According to research, being unhappy may have a greater negative impact on lifespan than smoking.
According to data collected from 12,000 Chinese adults, having a poor mental state—caused by experiencing loneliness, hopelessness, and restless sleep—can shorten one's lifespan by more than one and a half years.
Researchers claim that their study, which was released on Tuesday, September 27 in the journal Ageing, demonstrates the importance of both physical and mental health.
The discovery was made by a US-China team as they looked into a new AI "ageing clock" that had been programmed using the biological sex, blood markers, biometric information, and biological ages of participants in a large population study.
The clock worked backwards to estimate the specific contributions of different variables to ageing.
Lead author Dr Fedor Galkin said: “Ageing acceleration was detected in people with a history of stroke, liver and lung diseases, smokers, and, most interestingly, people in a vulnerable mental state."
“In fact, feeling hopeless, unhappy, and lonely was shown to increase one’s biological age more than smoking.”
While smoking cut lifespans by an estimated 1.25 years, unhappiness and other psychological factors cut lifespans by 1.65 years, or one year and eight months.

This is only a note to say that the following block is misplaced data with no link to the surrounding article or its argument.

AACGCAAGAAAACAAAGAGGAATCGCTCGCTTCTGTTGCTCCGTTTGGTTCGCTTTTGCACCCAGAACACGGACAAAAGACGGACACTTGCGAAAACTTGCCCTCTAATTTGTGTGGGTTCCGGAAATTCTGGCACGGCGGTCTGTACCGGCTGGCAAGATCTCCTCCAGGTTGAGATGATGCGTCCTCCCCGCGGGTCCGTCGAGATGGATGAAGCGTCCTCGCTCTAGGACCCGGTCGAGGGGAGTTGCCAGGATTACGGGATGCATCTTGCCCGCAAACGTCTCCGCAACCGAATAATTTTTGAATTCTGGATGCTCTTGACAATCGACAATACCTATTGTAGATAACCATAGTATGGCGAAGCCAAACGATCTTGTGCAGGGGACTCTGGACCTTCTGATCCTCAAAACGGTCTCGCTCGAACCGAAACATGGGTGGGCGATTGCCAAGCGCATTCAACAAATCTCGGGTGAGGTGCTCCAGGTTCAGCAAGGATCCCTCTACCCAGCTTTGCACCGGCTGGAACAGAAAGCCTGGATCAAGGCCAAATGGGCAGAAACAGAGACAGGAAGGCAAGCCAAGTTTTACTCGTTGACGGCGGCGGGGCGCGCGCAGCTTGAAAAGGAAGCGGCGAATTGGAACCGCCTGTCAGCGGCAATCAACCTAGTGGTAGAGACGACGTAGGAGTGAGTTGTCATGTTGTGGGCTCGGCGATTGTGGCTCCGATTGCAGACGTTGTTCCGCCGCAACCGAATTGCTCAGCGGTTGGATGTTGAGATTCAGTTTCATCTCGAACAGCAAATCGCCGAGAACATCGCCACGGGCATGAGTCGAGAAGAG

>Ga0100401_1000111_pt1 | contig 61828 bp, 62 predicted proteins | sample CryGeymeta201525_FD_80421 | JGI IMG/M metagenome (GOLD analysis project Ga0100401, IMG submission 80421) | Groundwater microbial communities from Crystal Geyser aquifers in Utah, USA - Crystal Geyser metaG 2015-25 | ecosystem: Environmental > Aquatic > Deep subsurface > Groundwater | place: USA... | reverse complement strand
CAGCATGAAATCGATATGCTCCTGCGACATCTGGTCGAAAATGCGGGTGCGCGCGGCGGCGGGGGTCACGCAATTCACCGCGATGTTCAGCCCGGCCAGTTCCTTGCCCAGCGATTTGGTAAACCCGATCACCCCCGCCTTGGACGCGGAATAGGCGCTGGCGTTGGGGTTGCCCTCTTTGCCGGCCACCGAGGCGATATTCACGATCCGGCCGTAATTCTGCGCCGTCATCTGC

The team linked other psychosocial variables, like being single or living in a rural area, to shorter lifespans. But their effect was much smaller.
Although the research itself is relatively new, it chimes with previous work that linked strong relationships with friends and family to longevity.
Co-author Manuel Faria, a neuroscientist at Stanford University, California, said: “Mental and psychosocial states are some of the most robust predictors of health outcomes—and quality of life—yet they have largely been omitted from modern healthcare.”
Dr. Galkin added, “The psychological component should not be ignored in aging studies due to its significant impact on biological age.”